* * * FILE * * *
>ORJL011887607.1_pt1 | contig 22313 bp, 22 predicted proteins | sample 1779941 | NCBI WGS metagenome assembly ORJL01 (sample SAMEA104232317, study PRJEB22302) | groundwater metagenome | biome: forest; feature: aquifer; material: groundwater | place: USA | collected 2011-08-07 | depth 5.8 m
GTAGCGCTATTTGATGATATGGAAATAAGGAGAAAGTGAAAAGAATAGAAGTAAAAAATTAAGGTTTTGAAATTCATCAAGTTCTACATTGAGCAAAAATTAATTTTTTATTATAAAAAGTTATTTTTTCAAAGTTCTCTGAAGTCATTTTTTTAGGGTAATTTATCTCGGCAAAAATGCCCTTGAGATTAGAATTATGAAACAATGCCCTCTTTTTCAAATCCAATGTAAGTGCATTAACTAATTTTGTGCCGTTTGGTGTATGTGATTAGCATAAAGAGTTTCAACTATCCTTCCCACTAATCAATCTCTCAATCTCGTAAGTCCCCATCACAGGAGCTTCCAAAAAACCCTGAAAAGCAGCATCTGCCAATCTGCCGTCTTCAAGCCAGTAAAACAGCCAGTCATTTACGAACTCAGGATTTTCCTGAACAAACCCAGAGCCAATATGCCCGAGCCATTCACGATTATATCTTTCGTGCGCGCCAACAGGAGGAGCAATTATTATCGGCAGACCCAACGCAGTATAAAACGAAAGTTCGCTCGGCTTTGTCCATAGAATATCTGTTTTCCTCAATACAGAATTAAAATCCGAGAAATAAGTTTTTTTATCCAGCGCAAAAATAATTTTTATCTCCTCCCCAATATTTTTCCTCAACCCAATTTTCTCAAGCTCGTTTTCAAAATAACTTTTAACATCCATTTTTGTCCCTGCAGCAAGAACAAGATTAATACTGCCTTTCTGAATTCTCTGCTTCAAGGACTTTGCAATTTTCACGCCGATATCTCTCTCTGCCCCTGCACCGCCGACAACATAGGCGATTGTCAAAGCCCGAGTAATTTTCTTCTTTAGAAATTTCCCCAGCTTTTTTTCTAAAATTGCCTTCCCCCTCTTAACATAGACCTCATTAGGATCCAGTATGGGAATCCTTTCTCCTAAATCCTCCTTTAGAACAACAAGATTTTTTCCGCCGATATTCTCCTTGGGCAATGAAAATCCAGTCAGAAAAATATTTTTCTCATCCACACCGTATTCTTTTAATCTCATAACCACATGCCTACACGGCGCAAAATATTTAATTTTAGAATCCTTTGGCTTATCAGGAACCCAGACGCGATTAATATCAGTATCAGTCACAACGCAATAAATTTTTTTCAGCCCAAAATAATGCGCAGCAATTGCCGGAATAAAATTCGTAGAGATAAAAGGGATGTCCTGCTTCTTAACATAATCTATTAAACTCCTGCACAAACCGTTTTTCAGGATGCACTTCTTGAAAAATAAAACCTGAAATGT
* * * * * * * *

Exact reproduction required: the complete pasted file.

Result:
>ORJL011887607.1_pt1 | contig 22313 bp, 22 predicted proteins | sample 1779941 | NCBI WGS metagenome assembly ORJL01 (sample SAMEA104232317, study PRJEB22302) | groundwater metagenome | biome: forest; feature: aquifer; material: groundwater | place: USA | collected 2011-08-07 | depth 5.8 m
GTAGCGCTATTTGATGATATGGAAATAAGGAGAAAGTGAAAAGAATAGAAGTAAAAAATTAAGGTTTTGAAATTCATCAAGTTCTACATTGAGCAAAAATTAATTTTTTATTATAAAAAGTTATTTTTTCAAAGTTCTCTGAAGTCATTTTTTTAGGGTAATTTATCTCGGCAAAAATGCCCTTGAGATTAGAATTATGAAACAATGCCCTCTTTTTCAAATCCAATGTAAGTGCATTAACTAATTTTGTGCCGTTTGGTGTATGTGATTAGCATAAAGAGTTTCAACTATCCTTCCCACTAATCAATCTCTCAATCTCGTAAGTCCCCATCACAGGAGCTTCCAAAAAACCCTGAAAAGCAGCATCTGCCAATCTGCCGTCTTCAAGCCAGTAAAACAGCCAGTCATTTACGAACTCAGGATTTTCCTGAACAAACCCAGAGCCAATATGCCCGAGCCATTCACGATTATATCTTTCGTGCGCGCCAACAGGAGGAGCAATTATTATCGGCAGACCCAACGCAGTATAAAACGAAAGTTCGCTCGGCTTTGTCCATAGAATATCTGTTTTCCTCAATACAGAATTAAAATCCGAGAAATAAGTTTTTTTATCCAGCGCAAAAATAATTTTTATCTCCTCCCCAATATTTTTCCTCAACCCAATTTTCTCAAGCTCGTTTTCAAAATAACTTTTAACATCCATTTTTGTCCCTGCAGCAAGAACAAGATTAATACTGCCTTTCTGAATTCTCTGCTTCAAGGACTTTGCAATTTTCACGCCGATATCTCTCTCTGCCCCTGCACCGCCGACAACATAGGCGATTGTCAAAGCCCGAGTAATTTTCTTCTTTAGAAATTTCCCCAGCTTTTTTTCTAAAATTGCCTTCCCCCTCTTAACATAGACCTCATTAGGATCCAGTATGGGAATCCTTTCTCCTAAATCCTCCTTTAGAACAACAAGATTTTTTCCGCCGATATTCTCCTTGGGCAATGAAAATCCAGTCAGAAAAATATTTTTCTCATCCACACCGTATTCTTTTAATCTCATAACCACATGCCTACACGGCGCAAAATATTTAATTTTAGAATCCTTTGGCTTATCAGGAACCCAGACGCGATTAATATCAGTATCAGTCACAACGCAATAAATTTTTTTCAGCCCAAAATAATGCGCAGCAATTGCCGGAATAAAATTCGTAGAGATAAAAGGGATGTCCTGCTTCTTAACATAATCTATTAAACTCCTGCACAAACCGTTTTTCAGGATGCACTTCTTGAAAAATAAAACCTGAAATGT